Silverstone 1991 Diorama – Part 2

Having marked-out the track surface and the kerb, my next task was to start work on the ground adjacent to the track itself. 

F1 kits rarely (it seems) work their way into a diorama, so there is little material available for those looking to learn how to create realistic looking grass or gravel traps. However, the world of railway modelling (where the moving locomotives really are the cherry on the cake, set amongst often staggeringly realistic backdrops), offered a rich seam of knowledge and technique, which I was able to tap into. 

I began by very crudely painting in the gravel area using Tamiya acrylic. Referring back to the reference photos, I noticed that there were a number of areas to the inside of the kerb where the turf appeared to have worn through and the bare soil was visible. In order to try and recreate this, I used some Tamiya Diorama Texture paint to simulate the texture of the soil beneath. 

Tamiya Diorama Texture Paint – Used to simulate the effect of soil

I decided to apply this quite liberally to the area, applying the paint with a palette knife. Having waited for the paint to dry, I then applied some scenic scatter material (from Javis Scenics), to the remaining area. 

The effect of the above was to have very crudely marked-out the area to the side of the track. To this I would add the gravel trap, and improve the appearance of the grassed area with some static grass. 

The trackside beginning to take shape, with the gravel area roughly painted in, the textured paint applied, and the scatter material applied

Having allowed all of the above to fully dry, my next task was to recreate the gravel trap. I bought some model railway ballast, and employed the same technique that railway modellers use when applying loose ballast around railway lines. I applied a layer of ballast across the area, and then brushed a series of lines through it using a paintbrush (to simulate the effect of the gravel having been raked-over).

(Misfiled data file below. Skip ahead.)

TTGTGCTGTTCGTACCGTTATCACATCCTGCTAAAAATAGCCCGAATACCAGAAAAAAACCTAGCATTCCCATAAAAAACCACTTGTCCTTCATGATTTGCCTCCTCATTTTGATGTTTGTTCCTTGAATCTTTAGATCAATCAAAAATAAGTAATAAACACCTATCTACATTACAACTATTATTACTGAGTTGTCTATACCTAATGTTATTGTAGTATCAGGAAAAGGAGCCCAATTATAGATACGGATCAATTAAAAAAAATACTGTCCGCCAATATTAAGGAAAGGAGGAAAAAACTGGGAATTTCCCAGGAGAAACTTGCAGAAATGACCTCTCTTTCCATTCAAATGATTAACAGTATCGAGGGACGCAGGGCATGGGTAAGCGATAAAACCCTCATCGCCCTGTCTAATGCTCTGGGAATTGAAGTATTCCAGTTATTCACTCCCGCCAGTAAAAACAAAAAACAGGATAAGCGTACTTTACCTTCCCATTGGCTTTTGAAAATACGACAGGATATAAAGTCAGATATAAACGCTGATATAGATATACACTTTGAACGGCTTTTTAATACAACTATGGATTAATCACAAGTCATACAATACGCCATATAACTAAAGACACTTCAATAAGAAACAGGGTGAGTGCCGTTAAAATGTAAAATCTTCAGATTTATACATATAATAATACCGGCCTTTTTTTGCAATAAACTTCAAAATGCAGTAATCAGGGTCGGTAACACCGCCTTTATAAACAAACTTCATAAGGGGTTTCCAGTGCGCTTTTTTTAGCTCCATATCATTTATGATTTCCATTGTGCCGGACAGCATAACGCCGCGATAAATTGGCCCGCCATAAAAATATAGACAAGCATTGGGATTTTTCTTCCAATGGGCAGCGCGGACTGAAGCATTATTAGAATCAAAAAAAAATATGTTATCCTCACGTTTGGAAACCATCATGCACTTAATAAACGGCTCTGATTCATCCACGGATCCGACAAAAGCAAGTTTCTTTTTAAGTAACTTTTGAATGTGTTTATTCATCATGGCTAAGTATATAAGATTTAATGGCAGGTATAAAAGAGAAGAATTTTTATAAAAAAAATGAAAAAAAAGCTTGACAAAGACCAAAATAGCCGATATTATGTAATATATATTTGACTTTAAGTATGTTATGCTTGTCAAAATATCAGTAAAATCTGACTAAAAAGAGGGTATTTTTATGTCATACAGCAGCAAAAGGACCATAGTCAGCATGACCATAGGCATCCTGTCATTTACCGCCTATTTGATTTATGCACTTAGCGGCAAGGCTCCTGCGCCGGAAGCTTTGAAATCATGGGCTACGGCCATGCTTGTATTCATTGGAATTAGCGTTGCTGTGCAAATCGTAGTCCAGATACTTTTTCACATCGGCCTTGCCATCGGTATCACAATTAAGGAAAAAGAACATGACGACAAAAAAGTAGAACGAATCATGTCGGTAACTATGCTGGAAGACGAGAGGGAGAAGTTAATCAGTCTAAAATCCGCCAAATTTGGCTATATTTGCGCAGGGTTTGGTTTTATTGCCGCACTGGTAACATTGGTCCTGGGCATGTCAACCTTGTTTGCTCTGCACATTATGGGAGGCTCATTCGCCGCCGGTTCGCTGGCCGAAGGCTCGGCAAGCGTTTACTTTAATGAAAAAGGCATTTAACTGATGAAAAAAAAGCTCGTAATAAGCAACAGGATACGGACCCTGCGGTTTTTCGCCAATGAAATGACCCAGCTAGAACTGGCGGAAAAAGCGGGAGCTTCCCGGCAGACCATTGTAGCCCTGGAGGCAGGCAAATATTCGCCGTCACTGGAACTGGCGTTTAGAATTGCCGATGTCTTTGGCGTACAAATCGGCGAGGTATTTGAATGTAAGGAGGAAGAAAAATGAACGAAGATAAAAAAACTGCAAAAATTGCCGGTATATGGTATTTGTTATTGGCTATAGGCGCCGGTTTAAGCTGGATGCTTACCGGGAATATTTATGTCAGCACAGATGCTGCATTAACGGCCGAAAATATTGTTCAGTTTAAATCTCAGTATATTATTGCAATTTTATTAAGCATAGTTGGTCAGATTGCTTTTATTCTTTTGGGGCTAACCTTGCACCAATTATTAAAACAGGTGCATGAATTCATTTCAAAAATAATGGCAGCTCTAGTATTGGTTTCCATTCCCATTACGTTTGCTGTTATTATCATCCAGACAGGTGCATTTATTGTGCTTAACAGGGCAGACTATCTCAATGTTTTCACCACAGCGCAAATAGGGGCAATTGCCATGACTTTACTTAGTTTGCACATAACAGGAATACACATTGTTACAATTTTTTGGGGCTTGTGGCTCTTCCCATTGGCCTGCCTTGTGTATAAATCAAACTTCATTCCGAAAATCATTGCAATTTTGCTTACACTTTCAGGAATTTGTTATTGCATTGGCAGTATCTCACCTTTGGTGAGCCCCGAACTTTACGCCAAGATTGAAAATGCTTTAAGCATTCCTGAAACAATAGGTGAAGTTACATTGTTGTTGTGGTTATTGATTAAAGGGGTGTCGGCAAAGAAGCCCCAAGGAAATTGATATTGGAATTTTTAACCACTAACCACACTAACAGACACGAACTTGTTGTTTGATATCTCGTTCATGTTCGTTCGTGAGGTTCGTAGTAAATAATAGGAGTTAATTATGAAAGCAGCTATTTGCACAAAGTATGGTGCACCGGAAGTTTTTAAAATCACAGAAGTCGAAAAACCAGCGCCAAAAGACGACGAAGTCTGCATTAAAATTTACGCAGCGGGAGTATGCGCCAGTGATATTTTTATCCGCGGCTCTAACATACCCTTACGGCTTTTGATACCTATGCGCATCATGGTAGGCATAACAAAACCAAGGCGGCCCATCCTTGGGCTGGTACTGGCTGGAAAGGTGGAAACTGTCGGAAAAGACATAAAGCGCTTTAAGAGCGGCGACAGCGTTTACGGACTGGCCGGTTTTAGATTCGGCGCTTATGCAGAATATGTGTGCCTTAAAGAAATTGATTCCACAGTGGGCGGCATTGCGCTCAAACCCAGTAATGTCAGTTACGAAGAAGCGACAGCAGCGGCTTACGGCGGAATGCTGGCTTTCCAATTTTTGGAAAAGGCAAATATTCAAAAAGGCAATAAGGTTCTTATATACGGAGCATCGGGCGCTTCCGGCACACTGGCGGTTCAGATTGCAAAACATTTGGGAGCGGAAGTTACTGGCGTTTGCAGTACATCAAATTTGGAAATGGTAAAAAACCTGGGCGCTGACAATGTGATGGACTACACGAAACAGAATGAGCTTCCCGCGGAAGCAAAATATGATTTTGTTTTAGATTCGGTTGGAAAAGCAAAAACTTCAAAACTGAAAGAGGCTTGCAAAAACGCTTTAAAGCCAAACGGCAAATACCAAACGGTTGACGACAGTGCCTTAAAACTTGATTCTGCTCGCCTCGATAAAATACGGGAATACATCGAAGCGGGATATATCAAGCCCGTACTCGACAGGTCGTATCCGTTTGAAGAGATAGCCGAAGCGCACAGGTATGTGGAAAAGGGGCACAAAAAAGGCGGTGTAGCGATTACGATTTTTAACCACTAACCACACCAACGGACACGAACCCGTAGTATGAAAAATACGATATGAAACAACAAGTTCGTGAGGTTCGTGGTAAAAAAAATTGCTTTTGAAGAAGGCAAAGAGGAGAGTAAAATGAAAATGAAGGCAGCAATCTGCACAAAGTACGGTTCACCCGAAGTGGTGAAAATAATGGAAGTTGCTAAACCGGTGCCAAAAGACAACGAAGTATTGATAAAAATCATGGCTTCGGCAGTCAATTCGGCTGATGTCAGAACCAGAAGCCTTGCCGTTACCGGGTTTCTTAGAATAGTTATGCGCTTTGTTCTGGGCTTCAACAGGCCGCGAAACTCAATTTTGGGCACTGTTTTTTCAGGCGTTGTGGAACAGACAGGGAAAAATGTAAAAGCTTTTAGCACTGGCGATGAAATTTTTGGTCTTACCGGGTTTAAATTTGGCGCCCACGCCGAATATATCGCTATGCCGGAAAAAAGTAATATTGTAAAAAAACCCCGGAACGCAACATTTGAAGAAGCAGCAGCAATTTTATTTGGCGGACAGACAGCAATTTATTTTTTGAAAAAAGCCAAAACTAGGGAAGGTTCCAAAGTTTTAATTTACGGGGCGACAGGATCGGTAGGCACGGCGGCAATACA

When I was satisfied with the appearance, I then applied a 40/60 mixture of PVA glue and water onto the gravel with a small syringe. I also added a small drop of washing up liquid to reduce the viscosity of the liquid, and help it absorb between the individual grains. 

I then had to leave this area to dry, which took at least 2 days. When the area had eventually dried, the effect was pleasing. 

The ballast applied, glue not yet dry

Whilst the ballast was looking good, the application of the PVA/water mix had caused the fluid to seep-out across the scatter material, bleaching much of the colour, and leaving a very obvious tide Mark. I wasn’t too concerned about this, as the scatter was only ever intended as a “1st coat”, which would be built upon with the static grass.

With the gravel trap done, I highlighted some of the raised areas of soil using some Humbrol acrylic “Flat Earth”. I also painted the tyres I had sourced from eBay with a very light coat of Halfords white primer. I applied the paint from above to use the texture of the tyres themselves to accentuate the effect of shadows. 

Soil areas have highlights picked-out in Humbrol acrylic, and tyre barriers and armco are put in place to test how things look

With the basics now in place, it was time to start applying the static grass to the model. Static grass is a fantastic way of creating a very realistic grass effect, because it allows the application of individual grass strands. Each strand is charged with static electricity, meaning that when the strand meets the base, it stands perpendicular, allowing the glue to set, holding it in position.


Static grass applicator

I use a static grass applicator made by Finescale Model Railways, which I bought from New Modellers Shop. The grass I used was made by the German manufacturer, Noch. I chose a shade called “Spring Meadow”, with individual strands 1.5mm long. 

I applied a thicker PVA/water mix over the scatter base, and applied the static grass. After leaving the glue to dry, I used a handheld vacuum cleaner to remove the excess with the below result: 

1st covering of static grass, 1.5mm “Spring Meadow”, from Noch

I was pleased with these results, but when viewed from low-down, the regularity of the height of the grass gave the terrain too much of a “bowling green” feel…. the grass just seemed too perfect. 

The solution to this was to add some longer strands of grass, but in a different shade. Before I did this, I added some more ballast around the base of tyres, and inside them too.

The longer grass I chose was again from Noch, in 8mm Summer meadow. 


Detail of the grassed area in profile, highlighting the different heights and shades of grass
Another detail of the same, from a slightly lower angle
The same area from above

All that now remained to be done was to “blur” the join between grass and gravel slightly. This I did by brushing a few grains of ballast onto the grass area, which replicated the odd pieces of ballast that get scattered around when a car inevitably visits the gravel. This was held in place with some artists fixative (I considered using strong hairspray, but read that it can yellow over time). 

The final fishing touch was to add tyre skid marks around the apex of the corner itself using artists pastels. Again, these were prevented from smudging by using artists fixative.  


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